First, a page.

To assist in their removal of dead tissue phagocytes release digestive enzymes, toxins, and, most importantly, Reactive Oxygen Species, or ROS, for short. ROS are produced in the burst of metabolic activity known as a "respiratory burst". One of the most powerful of ROS produced by phagocytes is the Superoxide Radical. Superoxide greatly weakens the integrity of the muscle membrane causing small tears that allow calcium ions to leak into the muscle cell. It is a rise in intramuscular calcium that activates a class of enzyme known as proteases that cause the muscle cell to disintegrate. Obviously, a small amount of superoxide plays an essential role in the absorption of damaged cells. On the other hand, overproduction of superoxide surpasses its usefulness and can actually be counterproductive as its destructive capacity becomes unleashed without warrant..
Exercise also directly produces ROS. That is, independently of neutrophils and macrophages. Normally, most of the oxygen consumed during cell metabolism is converted into water. A small amount of the consumed oxygen (2-4%), however, is converted into superoxide. Given the fact that exercise can increase muscle oxygen consumption by as much as 200-fold, superoxide levels also increase tremendously with intense exercise, easily surpassing the body’s capacity to neutralize it. This gives rise to a dangerous scenario known as oxidative stress, which slows muscle recovery and increases the chances of injury. In fact, some experts believe that the overproduction of ROS may also accelerate the normal aging process as well as eventually lead to states of disease.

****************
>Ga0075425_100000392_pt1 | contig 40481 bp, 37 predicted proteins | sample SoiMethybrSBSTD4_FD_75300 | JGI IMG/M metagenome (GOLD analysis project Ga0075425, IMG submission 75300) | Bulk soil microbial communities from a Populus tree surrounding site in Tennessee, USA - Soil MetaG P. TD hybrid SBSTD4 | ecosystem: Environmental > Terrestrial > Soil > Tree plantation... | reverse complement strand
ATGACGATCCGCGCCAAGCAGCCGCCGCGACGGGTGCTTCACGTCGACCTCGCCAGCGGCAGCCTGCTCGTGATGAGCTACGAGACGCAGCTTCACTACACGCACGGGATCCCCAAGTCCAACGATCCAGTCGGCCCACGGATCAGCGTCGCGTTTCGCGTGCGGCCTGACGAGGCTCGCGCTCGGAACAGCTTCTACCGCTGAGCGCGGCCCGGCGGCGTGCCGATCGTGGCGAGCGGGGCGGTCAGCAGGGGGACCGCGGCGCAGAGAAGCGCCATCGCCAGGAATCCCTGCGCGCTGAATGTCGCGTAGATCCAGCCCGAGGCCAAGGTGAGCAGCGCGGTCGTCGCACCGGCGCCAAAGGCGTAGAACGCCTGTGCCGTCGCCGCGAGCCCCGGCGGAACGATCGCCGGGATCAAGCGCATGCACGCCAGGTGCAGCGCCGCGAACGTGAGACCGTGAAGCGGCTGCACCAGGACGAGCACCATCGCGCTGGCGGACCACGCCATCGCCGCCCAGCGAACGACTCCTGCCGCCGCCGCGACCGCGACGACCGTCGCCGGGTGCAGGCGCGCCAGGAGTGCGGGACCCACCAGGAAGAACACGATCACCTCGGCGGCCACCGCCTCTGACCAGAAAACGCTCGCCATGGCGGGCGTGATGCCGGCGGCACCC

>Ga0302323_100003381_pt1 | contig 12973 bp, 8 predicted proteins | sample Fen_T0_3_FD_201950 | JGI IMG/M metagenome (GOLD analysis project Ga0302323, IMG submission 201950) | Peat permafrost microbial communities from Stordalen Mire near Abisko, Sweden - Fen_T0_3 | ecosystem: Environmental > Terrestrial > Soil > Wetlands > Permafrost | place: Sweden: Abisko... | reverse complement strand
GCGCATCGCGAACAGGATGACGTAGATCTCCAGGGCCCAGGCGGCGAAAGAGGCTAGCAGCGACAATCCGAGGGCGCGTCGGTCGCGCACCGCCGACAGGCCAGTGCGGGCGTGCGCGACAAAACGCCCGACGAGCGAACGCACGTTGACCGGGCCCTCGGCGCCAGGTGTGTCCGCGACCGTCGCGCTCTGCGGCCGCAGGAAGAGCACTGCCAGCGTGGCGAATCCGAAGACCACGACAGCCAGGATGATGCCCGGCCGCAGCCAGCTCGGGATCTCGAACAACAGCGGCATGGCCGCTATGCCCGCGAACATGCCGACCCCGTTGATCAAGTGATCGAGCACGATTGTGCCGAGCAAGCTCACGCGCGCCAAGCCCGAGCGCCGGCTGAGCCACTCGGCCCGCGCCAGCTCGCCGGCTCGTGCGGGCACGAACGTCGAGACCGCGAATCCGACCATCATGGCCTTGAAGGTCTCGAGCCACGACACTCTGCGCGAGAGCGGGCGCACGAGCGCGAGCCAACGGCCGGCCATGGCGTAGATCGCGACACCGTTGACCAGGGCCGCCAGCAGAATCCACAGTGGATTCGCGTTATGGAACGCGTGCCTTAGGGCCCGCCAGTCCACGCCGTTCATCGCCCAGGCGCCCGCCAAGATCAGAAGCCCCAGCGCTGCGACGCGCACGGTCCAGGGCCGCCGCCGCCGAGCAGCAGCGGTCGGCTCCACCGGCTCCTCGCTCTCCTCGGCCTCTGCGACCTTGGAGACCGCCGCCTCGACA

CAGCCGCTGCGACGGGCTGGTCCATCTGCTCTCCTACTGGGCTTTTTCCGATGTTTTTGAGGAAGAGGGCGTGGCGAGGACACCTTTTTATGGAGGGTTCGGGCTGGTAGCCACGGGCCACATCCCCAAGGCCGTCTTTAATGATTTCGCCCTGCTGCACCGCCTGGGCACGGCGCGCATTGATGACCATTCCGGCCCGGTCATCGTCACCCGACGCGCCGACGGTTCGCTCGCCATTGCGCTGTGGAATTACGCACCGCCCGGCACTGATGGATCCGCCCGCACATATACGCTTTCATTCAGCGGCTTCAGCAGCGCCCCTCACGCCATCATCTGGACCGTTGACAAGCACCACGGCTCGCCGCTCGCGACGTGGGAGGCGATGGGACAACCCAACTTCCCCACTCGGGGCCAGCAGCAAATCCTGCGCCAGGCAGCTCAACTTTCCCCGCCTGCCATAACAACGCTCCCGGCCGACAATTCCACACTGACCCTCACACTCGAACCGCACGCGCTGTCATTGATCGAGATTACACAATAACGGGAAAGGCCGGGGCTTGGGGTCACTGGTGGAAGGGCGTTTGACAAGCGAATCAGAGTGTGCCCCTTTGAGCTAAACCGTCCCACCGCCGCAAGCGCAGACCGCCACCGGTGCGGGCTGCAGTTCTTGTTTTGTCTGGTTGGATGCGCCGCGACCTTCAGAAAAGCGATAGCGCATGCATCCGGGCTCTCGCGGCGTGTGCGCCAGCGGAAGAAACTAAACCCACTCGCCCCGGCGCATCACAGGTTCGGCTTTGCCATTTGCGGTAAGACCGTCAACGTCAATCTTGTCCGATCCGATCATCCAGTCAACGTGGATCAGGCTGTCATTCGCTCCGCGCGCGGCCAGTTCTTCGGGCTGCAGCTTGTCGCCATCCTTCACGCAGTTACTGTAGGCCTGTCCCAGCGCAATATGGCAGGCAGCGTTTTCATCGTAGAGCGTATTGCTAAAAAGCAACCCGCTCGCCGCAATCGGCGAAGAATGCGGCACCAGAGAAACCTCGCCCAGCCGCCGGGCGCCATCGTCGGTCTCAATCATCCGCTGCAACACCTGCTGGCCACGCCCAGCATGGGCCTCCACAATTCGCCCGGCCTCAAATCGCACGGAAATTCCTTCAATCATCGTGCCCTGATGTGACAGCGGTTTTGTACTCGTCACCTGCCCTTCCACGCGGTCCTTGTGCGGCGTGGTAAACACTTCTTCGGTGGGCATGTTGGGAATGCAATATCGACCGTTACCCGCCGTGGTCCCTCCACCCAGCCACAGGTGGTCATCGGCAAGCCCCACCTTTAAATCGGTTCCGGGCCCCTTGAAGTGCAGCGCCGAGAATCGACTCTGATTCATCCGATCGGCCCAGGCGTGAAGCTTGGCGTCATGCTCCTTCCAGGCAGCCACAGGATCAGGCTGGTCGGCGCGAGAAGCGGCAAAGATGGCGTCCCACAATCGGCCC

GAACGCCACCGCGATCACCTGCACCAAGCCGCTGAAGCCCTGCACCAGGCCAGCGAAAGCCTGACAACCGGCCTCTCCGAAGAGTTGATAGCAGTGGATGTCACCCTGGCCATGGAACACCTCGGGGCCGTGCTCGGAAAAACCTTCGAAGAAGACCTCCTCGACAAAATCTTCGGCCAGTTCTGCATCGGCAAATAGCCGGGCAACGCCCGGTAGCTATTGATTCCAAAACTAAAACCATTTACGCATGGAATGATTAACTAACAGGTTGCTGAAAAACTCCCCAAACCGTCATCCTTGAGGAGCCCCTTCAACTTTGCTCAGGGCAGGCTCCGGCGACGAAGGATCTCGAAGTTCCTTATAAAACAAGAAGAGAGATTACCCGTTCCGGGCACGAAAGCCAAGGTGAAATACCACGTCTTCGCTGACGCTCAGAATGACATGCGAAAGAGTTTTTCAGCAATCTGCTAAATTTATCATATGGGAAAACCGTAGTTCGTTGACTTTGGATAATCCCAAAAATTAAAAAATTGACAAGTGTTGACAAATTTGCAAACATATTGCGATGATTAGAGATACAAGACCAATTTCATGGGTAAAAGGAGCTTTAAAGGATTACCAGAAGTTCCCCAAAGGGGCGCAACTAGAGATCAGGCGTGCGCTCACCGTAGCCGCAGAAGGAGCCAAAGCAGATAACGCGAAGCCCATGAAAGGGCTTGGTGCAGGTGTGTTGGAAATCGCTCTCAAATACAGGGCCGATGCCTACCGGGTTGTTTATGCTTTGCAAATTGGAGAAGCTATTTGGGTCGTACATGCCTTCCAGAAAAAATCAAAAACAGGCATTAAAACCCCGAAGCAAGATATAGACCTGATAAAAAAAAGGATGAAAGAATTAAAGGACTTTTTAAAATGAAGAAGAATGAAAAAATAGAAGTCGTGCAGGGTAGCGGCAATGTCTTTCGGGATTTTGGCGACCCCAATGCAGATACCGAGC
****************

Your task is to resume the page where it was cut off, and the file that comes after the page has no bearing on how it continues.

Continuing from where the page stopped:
Our bodies possess a natural line of defense against oxidative stress; special molecules known as antioxidants that neutralize ROS. Vitamins A, C and E are examples of vitamins that can act as antioxidants. Vitamin E is a particularly potent antioxidant, since it is able to act in both aqueous (within the cell) and lipid (within membranes) environments, and is hence very effective at protecting our cellular membranes from degradation following oxidative stress. Our bodies also come equipped with their own antioxidant molecular complexes. Some of the most important enzymatic antioxidants are Superoxide Dismutase, Glutathione Peroxidase, and Catalase. Glutathione is one of our principle non-enzymatic antioxidants.